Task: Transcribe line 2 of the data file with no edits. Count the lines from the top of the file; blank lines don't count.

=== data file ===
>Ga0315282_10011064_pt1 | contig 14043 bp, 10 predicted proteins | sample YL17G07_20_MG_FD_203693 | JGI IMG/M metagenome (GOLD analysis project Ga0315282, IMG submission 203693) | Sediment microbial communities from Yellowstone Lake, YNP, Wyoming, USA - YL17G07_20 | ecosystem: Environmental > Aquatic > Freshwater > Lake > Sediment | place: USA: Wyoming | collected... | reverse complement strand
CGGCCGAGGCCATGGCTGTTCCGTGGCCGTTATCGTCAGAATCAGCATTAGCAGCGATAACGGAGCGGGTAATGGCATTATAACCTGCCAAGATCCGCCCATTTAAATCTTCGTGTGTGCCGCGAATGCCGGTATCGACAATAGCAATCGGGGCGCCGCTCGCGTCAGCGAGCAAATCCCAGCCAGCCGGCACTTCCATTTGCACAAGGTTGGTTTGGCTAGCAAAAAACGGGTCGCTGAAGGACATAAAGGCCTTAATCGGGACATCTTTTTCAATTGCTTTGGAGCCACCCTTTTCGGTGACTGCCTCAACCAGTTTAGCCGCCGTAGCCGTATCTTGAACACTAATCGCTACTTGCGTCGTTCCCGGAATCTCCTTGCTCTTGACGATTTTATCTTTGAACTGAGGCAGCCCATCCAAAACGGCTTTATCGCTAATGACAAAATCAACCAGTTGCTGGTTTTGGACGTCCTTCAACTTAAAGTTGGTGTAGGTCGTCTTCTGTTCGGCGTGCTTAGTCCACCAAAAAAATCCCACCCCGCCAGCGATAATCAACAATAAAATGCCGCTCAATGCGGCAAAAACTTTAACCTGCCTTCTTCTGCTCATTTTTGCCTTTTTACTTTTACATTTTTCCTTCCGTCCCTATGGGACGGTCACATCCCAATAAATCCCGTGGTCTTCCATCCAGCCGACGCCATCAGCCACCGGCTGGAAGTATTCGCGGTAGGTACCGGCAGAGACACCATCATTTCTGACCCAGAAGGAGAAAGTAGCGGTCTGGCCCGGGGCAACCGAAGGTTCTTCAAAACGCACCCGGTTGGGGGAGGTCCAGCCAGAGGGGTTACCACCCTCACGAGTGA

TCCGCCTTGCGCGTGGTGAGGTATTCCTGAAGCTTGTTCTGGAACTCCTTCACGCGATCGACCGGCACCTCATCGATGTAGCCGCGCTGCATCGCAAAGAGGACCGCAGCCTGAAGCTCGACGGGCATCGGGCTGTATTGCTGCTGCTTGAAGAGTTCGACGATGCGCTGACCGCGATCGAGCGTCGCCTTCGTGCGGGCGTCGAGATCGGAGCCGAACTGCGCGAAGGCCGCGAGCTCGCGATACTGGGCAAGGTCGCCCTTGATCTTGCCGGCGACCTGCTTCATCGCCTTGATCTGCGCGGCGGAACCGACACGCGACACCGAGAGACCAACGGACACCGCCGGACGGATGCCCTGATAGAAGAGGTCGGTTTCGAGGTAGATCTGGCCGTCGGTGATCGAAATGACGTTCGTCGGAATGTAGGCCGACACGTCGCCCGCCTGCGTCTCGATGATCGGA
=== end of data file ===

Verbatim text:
CGGCCGAGGCCATGGCTGTTCCGTGGCCGTTATCGTCAGAATCAGCATTAGCAGCGATAACGGAGCGGGTAATGGCATTATAACCTGCCAAGATCCGCCCATTTAAATCTTCGTGTGTGCCGCGAATGCCGGTATCGACAATAGCAATCGGGGCGCCGCTCGCGTCAGCGAGCAAATCCCAGCCAGCCGGCACTTCCATTTGCACAAGGTTGGTTTGGCTAGCAAAAAACGGGTCGCTGAAGGACATAAAGGCCTTAATCGGGACATCTTTTTCAATTGCTTTGGAGCCACCCTTTTCGGTGACTGCCTCAACCAGTTTAGCCGCCGTAGCCGTATCTTGAACACTAATCGCTACTTGCGTCGTTCCCGGAATCTCCTTGCTCTTGACGATTTTATCTTTGAACTGAGGCAGCCCATCCAAAACGGCTTTATCGCTAATGACAAAATCAACCAGTTGCTGGTTTTGGACGTCCTTCAACTTAAAGTTGGTGTAGGTCGTCTTCTGTTCGGCGTGCTTAGTCCACCAAAAAAATCCCACCCCGCCAGCGATAATCAACAATAAAATGCCGCTCAATGCGGCAAAAACTTTAACCTGCCTTCTTCTGCTCATTTTTGCCTTTTTACTTTTACATTTTTCCTTCCGTCCCTATGGGACGGTCACATCCCAATAAATCCCGTGGTCTTCCATCCAGCCGACGCCATCAGCCACCGGCTGGAAGTATTCGCGGTAGGTACCGGCAGAGACACCATCATTTCTGACCCAGAAGGAGAAAGTAGCGGTCTGGCCCGGGGCAACCGAAGGTTCTTCAAAACGCACCCGGTTGGGGGAGGTCCAGCCAGAGGGGTTACCACCCTCACGAGTGA